Why jurists want constitutional recognition for magistrates as judicial officers in Nigeria
We are calling on the Nigeria Judicial Commission and other relevant bodies to cause the National Assembly to amend Section 318 of the Constitution of the Federal Republic of Nigeria, so that we can be part of the judicial officers, in line with the functions and discipline of our job .”
So read an extract of the communique issued recently by Magistrates Association of Nigeria, at the end of their 26th Biennial National Convention, asking for the amendment of the Nigerian Constitution in order to accommodate them as judicial officers.The new leader of the body, Sa’idu Safiyanu Umar, giving vent to the agitation, called on the National Assembly to as a matter of national interest, help in revisiting the existing position, where Magistrates were not seen or regarded as judicial officers by the constitution.
Magistrates also want the federal and state governments to quickly implement the already existing provisions on full financial autonomy to the judiciary, as another fundamental way of reflecting the true separation of power as enshrined in the Constitution.Apart from asking that they be recognised as judicial officers, the Magistrates are demanding that those found qualified among them, be given priority when it comes to appointment to higher bench.
They urged all the 36 state governors and the Federal Capital Territory, Abuja to improve the working conditions of the Magistrates, and to also provide for functional vehicles as well as accommodation, so as to enhance the efficient productivity and integrity of their members.
“We are also appealing to the state governments to allow our members rise to 17 apex grade level, as it is in the FCT and other states of the federation. That will prevent our stagnation, ” the statement added.
But why are Magistrates not recognised in the constitution as judicial officers?
Eminent constitutional lawyer, Professor Ben Nwabueze (SAN), said even though the constitution makes no express reference to Magistrate Courts and does not include them in the definition of judicial officers in Section 318, it does not imply non-recognition.
Nwabueze who contributed in drafting the constitution explained why the Magistrates are not expressly captured in the constitution.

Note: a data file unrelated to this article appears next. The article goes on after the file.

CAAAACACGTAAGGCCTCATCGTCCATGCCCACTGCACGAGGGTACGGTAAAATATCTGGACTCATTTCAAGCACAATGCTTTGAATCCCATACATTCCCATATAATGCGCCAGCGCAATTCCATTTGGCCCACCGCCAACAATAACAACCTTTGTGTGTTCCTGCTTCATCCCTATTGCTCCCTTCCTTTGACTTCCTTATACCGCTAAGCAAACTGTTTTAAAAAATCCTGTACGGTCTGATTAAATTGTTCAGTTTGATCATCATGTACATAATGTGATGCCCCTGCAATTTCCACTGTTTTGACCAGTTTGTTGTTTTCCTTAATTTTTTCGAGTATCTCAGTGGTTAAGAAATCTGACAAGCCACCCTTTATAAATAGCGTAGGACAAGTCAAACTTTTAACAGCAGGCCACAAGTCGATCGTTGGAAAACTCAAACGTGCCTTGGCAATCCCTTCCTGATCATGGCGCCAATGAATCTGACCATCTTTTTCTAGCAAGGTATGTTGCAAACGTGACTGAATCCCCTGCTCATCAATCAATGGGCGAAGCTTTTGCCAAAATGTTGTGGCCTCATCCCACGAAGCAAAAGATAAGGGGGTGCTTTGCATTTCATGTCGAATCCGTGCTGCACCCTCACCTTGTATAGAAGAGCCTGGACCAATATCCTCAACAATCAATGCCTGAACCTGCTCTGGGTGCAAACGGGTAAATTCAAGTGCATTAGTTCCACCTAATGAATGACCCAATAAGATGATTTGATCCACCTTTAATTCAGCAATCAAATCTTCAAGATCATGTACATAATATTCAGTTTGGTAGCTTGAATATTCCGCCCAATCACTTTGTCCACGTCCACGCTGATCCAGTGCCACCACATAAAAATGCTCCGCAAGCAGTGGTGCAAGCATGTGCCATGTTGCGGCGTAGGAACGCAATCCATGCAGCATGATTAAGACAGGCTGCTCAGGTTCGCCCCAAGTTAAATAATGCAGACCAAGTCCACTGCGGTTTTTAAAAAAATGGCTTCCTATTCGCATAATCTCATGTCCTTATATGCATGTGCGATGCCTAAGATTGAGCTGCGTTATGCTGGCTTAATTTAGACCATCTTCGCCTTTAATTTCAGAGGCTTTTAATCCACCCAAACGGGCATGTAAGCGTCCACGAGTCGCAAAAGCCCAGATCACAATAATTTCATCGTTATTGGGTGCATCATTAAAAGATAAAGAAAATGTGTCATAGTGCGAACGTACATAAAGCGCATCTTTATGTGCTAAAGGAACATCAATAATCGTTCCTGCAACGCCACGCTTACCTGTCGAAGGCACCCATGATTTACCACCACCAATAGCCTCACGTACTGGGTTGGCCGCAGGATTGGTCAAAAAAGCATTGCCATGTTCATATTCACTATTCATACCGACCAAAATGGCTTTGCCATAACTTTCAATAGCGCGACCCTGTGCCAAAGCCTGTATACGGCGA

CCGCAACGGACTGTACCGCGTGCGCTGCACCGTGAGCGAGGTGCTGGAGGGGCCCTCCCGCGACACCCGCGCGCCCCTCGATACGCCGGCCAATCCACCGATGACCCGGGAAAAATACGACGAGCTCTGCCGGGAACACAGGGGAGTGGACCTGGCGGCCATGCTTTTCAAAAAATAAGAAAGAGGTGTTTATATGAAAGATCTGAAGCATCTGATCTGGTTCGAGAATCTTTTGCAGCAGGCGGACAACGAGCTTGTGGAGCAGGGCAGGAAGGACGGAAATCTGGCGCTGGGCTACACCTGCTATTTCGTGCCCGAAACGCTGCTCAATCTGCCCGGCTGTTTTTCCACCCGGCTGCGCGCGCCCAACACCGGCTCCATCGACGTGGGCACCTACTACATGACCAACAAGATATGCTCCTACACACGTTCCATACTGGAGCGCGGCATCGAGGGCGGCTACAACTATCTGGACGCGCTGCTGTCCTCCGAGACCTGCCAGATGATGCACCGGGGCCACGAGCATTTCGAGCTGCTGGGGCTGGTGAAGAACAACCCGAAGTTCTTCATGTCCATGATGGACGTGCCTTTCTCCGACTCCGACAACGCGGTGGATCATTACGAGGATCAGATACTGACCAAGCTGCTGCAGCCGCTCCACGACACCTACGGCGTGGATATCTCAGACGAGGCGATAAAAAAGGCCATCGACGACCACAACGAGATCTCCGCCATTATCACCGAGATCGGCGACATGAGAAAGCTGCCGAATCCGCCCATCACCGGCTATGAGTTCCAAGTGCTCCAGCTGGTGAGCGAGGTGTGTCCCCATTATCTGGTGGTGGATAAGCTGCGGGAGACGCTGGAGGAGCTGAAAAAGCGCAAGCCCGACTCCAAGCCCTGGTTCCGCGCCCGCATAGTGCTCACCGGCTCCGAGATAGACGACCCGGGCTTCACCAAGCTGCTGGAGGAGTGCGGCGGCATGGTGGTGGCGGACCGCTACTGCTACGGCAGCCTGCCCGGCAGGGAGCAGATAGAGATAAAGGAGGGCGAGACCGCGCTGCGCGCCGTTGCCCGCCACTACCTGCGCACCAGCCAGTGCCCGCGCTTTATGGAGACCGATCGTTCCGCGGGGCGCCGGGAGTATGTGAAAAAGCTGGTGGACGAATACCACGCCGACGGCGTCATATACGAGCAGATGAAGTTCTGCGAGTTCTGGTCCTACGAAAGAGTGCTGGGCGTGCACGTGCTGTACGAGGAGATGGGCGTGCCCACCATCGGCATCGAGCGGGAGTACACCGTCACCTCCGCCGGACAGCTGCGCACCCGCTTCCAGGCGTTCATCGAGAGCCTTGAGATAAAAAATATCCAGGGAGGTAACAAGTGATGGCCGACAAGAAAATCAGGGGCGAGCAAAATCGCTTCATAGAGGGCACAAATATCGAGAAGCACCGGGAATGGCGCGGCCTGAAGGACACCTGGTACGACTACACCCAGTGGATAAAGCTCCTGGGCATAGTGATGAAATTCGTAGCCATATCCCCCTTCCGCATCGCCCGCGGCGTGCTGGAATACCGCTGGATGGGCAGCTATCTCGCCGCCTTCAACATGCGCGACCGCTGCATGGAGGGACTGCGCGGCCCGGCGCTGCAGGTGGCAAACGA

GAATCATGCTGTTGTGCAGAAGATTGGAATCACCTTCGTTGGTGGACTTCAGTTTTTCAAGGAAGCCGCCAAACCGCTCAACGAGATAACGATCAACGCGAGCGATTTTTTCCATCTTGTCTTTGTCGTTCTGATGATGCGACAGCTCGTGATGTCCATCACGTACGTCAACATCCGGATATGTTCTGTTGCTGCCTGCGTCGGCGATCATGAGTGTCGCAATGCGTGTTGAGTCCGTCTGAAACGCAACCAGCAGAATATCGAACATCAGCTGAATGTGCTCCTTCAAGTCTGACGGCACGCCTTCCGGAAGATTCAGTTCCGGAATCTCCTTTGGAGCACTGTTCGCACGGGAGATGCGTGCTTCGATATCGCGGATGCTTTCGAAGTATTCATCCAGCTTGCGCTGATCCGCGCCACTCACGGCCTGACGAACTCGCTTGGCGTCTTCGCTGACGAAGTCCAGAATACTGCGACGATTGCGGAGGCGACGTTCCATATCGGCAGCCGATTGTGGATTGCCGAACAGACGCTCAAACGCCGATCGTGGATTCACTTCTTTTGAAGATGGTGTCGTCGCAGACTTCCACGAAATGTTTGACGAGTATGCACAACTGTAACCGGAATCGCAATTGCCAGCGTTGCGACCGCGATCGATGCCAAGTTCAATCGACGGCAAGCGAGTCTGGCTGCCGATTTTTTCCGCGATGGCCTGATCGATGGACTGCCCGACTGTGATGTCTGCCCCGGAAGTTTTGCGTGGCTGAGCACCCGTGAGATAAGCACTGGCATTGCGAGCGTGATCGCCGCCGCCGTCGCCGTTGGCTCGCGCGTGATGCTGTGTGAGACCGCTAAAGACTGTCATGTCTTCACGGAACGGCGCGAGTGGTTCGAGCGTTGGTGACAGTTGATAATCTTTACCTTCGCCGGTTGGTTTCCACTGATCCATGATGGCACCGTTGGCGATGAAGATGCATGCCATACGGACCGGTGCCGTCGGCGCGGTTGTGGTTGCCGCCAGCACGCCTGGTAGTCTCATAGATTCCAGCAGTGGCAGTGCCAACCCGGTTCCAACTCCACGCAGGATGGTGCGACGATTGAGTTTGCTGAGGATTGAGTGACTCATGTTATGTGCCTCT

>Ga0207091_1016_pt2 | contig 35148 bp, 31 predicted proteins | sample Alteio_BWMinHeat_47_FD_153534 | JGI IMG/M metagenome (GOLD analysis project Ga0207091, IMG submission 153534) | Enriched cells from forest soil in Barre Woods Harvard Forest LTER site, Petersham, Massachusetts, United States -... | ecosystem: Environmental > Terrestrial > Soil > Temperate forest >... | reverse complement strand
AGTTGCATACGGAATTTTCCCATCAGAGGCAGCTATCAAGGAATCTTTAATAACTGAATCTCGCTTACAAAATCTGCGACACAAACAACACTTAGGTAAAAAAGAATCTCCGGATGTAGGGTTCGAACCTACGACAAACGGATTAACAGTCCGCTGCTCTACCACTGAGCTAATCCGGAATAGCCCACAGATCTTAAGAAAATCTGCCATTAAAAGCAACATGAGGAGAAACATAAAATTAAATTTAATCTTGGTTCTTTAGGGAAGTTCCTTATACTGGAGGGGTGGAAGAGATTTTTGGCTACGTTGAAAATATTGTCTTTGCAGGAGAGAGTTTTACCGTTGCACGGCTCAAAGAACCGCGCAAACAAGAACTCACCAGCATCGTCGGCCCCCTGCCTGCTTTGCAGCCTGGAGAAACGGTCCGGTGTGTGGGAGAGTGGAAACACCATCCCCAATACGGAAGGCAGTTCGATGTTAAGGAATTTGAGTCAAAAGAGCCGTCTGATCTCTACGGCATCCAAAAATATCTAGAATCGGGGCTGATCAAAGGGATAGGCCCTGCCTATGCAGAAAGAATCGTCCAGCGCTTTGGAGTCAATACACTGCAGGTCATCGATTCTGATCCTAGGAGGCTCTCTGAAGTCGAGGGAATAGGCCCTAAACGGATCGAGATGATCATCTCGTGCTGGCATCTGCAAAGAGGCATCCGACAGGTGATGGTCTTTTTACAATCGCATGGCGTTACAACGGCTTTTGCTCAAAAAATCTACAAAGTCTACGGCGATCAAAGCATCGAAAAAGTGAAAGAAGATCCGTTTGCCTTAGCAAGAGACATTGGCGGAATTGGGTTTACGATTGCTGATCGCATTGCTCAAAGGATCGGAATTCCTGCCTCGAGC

He said: “There is a policy decision based on what is appropriate to a Constitution and the need to avoid prolixity by overburdening it, which dictates that the Constitution should be used only to establish the superior courts of records leaving it to the Legislature (The National Assembly and the State Houses of Assembly) to establish such inferior courts as the circumstances of each state may require or demand.
“The relevant provisions of the Constitution are based in this policy decision – see Section 4(6), (7), and (8), Section 6 (5)(k); see also the Exclusive Legislative List items 57 and 68.
“Section 6 (5)(k) for example, refers to ‘such other courts as may be authorized by law to exercise jurisdiction at first instance or on an appeal on matters with respect to which the House of Assembly may make law’. The inferior courts like Magistrate Courts which the State House of Assembly is authorized by Section 6(5)(k) to establish are , in addition to the superior courts, established directly by the Constitution and listed in Section 6(5) as superior Courts.”
Former Chief Judge of Lagos state, Justice Ayotunde Philips, said the status of the Magistracy might not be unconnected to the fact that they are the lower court. However, the former Chief Judge supports the view that magistrates should be included in the constitution as judicial officers.
Her words: “I don’t know the reason why Magistrates are excluded from the constitution as judicial officers, maybe because it is a lower court. I am of the view that they should be included, though the high courts have wider jurisdiction than they do. I support the idea of amending the constitution in order to accommodate them as judicial officers. That is my position!”